While these settlements may, in time, grow to become both legalised and indistinguishable from normal residential neighbourhoods, they start off as squats with minimal basic infrastructure.Thus, there is no sewage system, drinking water must be bought from vendors or carried from a nearby tap, and if there is electricity, it is stolen from a passing cable.He forecasts there will be two billion by 2030 and three billion by 2050.
Squatters often claim rights over the spaces they have squatted by virtue of occupation, rather than ownership; in this sense, squatting is similar to (and potentially a necessary condition of) adverse possession, by which a possessor of real property without title may eventually gain legal title to the real property.Anarchist Colin Ward comments: "Squatting is the oldest mode of tenure in the world, and we are all descended from squatters.Squatting by necessity is in itself a political issue, therefore also a "statement" or rather a 'response' to the political system causing it.In some cases, need-based and politically motivated squatting go hand in hand. Kesia Reeve, who specialises in housing research, "in the context of adverse housing circumstances, limited housing opportunity and frustrated expectations, squatters effectively remove themselves from and defy the norms of traditional channels of housing consumption and tenure power relations, bypassing the 'rules' of welfare provision." In many countries, squatting is in itself a crime; in others, it is only seen as a civil conflict between the owner and the occupants.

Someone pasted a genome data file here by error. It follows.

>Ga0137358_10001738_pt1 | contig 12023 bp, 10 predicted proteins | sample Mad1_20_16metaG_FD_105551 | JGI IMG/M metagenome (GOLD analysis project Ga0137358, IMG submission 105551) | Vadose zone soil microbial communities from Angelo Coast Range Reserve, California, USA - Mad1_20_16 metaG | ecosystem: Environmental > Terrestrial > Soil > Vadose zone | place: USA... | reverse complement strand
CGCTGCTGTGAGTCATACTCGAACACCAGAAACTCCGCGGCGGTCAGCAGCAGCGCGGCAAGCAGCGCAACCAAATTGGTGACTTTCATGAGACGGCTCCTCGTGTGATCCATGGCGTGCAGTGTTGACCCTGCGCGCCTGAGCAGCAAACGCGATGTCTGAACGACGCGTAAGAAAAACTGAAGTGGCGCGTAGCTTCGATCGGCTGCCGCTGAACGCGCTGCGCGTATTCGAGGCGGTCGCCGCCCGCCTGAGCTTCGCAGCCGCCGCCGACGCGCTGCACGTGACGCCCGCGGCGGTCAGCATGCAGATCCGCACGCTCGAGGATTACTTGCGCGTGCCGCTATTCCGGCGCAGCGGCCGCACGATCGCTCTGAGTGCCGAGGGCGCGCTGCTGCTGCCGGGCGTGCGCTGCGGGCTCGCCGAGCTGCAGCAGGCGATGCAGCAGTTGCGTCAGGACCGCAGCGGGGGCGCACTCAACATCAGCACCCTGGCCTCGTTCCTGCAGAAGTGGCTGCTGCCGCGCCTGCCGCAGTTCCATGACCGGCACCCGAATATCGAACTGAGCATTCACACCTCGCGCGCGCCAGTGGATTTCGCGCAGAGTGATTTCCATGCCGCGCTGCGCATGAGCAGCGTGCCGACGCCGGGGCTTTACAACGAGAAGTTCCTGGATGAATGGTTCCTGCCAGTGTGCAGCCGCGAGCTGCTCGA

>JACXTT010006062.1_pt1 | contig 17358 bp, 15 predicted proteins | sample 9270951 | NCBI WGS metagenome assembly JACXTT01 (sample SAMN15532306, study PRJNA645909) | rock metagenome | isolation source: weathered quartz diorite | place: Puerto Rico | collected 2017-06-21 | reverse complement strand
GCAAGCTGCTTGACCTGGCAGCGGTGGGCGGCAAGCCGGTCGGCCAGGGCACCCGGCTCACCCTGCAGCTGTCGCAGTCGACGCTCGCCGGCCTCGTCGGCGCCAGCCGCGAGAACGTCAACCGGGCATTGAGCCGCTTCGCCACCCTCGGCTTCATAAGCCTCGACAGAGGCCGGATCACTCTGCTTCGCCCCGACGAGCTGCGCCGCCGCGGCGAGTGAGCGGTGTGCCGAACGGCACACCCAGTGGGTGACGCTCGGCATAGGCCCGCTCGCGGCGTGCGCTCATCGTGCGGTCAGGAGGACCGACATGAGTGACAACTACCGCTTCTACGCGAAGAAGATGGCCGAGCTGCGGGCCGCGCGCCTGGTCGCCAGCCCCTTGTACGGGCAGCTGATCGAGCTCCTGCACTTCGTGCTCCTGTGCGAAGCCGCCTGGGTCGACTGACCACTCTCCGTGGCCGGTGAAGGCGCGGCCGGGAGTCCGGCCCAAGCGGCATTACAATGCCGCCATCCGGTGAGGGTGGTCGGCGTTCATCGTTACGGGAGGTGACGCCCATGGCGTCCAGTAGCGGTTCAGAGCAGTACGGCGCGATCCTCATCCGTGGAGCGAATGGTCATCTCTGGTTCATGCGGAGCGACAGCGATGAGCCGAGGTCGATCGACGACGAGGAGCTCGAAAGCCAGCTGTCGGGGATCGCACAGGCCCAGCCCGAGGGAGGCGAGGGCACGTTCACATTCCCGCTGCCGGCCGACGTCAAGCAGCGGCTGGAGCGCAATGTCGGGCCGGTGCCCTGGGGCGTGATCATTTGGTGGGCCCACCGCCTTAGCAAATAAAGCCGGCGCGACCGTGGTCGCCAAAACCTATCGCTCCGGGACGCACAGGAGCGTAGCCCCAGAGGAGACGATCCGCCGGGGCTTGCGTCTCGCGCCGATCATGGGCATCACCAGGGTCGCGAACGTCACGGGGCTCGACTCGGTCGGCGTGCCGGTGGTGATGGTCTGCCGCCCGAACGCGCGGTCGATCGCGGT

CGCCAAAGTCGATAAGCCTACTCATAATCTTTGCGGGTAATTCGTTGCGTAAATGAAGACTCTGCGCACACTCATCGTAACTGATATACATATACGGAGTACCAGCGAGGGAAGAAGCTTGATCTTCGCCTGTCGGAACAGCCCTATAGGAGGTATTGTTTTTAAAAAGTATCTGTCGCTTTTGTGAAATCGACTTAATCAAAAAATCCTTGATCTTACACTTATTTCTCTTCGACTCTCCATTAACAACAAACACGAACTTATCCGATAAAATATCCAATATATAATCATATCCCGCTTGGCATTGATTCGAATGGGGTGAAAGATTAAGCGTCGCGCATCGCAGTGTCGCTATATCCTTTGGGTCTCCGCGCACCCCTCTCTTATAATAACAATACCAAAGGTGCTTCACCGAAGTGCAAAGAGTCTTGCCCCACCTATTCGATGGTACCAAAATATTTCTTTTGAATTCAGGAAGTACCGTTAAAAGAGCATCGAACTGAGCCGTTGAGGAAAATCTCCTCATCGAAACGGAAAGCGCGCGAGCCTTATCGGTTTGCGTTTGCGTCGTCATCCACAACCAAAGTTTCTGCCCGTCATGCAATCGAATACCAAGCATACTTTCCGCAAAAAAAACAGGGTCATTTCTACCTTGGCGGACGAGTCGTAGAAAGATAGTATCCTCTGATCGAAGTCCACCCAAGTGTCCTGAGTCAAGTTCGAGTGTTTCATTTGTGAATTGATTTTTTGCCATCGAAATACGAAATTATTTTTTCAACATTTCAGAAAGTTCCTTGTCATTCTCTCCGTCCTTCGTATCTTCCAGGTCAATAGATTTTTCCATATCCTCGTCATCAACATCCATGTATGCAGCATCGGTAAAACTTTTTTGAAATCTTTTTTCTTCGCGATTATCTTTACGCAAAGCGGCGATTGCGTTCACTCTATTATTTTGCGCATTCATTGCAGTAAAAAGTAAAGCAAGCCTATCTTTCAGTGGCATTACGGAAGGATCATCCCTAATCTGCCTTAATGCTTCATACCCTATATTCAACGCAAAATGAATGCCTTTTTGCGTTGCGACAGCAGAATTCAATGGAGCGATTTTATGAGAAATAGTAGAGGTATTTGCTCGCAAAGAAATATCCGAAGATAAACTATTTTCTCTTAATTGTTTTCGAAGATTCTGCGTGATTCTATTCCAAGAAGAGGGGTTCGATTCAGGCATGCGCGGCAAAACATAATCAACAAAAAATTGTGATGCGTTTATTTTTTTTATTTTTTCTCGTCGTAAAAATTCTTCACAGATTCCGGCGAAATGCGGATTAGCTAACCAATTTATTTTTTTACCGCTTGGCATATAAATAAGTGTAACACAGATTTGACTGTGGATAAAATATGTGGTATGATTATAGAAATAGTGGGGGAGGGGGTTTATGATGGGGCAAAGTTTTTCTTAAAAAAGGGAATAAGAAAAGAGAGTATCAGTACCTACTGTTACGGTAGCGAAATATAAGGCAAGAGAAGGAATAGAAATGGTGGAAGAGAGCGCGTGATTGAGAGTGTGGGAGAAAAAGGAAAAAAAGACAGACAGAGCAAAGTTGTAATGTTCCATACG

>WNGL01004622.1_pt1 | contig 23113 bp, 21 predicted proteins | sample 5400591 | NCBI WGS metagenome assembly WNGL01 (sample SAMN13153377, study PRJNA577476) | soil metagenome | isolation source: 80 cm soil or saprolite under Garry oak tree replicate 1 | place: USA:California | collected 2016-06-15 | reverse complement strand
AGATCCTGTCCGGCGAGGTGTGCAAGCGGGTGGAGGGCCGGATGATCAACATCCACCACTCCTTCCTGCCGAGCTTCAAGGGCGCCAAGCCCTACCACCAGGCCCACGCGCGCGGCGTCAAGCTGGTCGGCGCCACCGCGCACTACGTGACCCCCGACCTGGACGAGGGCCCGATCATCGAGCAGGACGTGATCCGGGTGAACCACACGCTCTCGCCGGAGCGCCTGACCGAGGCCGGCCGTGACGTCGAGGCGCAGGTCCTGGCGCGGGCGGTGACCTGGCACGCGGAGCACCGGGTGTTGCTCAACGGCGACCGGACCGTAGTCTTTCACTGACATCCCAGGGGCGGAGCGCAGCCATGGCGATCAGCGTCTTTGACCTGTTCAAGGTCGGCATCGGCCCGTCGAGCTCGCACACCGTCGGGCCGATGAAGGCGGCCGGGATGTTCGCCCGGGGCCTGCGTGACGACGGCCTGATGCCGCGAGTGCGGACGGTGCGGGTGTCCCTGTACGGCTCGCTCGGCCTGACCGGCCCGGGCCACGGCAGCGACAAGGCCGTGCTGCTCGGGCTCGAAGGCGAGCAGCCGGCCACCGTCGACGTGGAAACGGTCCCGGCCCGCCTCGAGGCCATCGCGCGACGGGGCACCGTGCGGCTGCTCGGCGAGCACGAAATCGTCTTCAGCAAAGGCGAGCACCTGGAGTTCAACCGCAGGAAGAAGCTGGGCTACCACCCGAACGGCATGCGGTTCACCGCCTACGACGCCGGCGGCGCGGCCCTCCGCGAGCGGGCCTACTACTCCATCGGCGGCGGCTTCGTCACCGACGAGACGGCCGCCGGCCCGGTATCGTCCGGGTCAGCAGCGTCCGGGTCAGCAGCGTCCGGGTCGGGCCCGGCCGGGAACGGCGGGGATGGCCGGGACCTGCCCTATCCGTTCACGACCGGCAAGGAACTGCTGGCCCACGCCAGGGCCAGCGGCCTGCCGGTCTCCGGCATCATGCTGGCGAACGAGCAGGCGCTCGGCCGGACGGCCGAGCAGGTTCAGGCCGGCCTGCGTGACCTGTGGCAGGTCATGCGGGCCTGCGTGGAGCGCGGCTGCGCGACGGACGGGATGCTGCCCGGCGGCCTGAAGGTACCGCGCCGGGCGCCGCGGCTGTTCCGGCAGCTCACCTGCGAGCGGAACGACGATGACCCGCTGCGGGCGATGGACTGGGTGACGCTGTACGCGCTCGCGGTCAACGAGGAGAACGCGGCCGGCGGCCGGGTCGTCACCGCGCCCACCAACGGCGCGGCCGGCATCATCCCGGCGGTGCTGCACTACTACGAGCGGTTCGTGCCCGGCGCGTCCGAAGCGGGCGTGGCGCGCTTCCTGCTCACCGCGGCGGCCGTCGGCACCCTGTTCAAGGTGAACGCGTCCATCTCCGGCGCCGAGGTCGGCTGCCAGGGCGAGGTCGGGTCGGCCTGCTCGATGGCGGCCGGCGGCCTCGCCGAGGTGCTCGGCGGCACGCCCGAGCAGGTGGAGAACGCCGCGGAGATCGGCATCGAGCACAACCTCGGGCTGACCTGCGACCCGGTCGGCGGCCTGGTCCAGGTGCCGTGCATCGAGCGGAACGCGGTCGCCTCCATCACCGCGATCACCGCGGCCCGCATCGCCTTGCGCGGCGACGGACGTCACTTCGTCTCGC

Property law and the state have traditionally favored the property owner.
However, in many cases where squatters had de facto ownership, laws have been changed to legitimize their status.